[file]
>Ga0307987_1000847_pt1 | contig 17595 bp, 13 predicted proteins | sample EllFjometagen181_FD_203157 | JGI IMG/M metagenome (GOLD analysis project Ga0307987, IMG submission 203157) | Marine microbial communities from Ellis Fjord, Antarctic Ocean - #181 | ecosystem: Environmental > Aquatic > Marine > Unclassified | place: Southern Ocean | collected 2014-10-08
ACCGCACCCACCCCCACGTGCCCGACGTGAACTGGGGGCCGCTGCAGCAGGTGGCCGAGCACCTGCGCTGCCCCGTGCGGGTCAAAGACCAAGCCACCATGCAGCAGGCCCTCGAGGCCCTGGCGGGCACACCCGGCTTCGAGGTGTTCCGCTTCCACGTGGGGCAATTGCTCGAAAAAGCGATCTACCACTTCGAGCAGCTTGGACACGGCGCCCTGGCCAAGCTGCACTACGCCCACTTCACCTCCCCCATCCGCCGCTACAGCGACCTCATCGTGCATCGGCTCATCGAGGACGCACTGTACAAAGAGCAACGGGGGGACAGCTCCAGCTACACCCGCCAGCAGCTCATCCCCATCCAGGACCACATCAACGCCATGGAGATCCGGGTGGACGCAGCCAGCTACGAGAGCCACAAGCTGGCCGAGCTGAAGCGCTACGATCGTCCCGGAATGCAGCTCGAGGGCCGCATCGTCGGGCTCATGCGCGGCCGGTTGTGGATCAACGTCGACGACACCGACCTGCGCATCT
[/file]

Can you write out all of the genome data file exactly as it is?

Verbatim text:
>Ga0307987_1000847_pt1 | contig 17595 bp, 13 predicted proteins | sample EllFjometagen181_FD_203157 | JGI IMG/M metagenome (GOLD analysis project Ga0307987, IMG submission 203157) | Marine microbial communities from Ellis Fjord, Antarctic Ocean - #181 | ecosystem: Environmental > Aquatic > Marine > Unclassified | place: Southern Ocean | collected 2014-10-08
ACCGCACCCACCCCCACGTGCCCGACGTGAACTGGGGGCCGCTGCAGCAGGTGGCCGAGCACCTGCGCTGCCCCGTGCGGGTCAAAGACCAAGCCACCATGCAGCAGGCCCTCGAGGCCCTGGCGGGCACACCCGGCTTCGAGGTGTTCCGCTTCCACGTGGGGCAATTGCTCGAAAAAGCGATCTACCACTTCGAGCAGCTTGGACACGGCGCCCTGGCCAAGCTGCACTACGCCCACTTCACCTCCCCCATCCGCCGCTACAGCGACCTCATCGTGCATCGGCTCATCGAGGACGCACTGTACAAAGAGCAACGGGGGGACAGCTCCAGCTACACCCGCCAGCAGCTCATCCCCATCCAGGACCACATCAACGCCATGGAGATCCGGGTGGACGCAGCCAGCTACGAGAGCCACAAGCTGGCCGAGCTGAAGCGCTACGATCGTCCCGGAATGCAGCTCGAGGGCCGCATCGTCGGGCTCATGCGCGGCCGGTTGTGGATCAACGTCGACGACACCGACCTGCGCATCT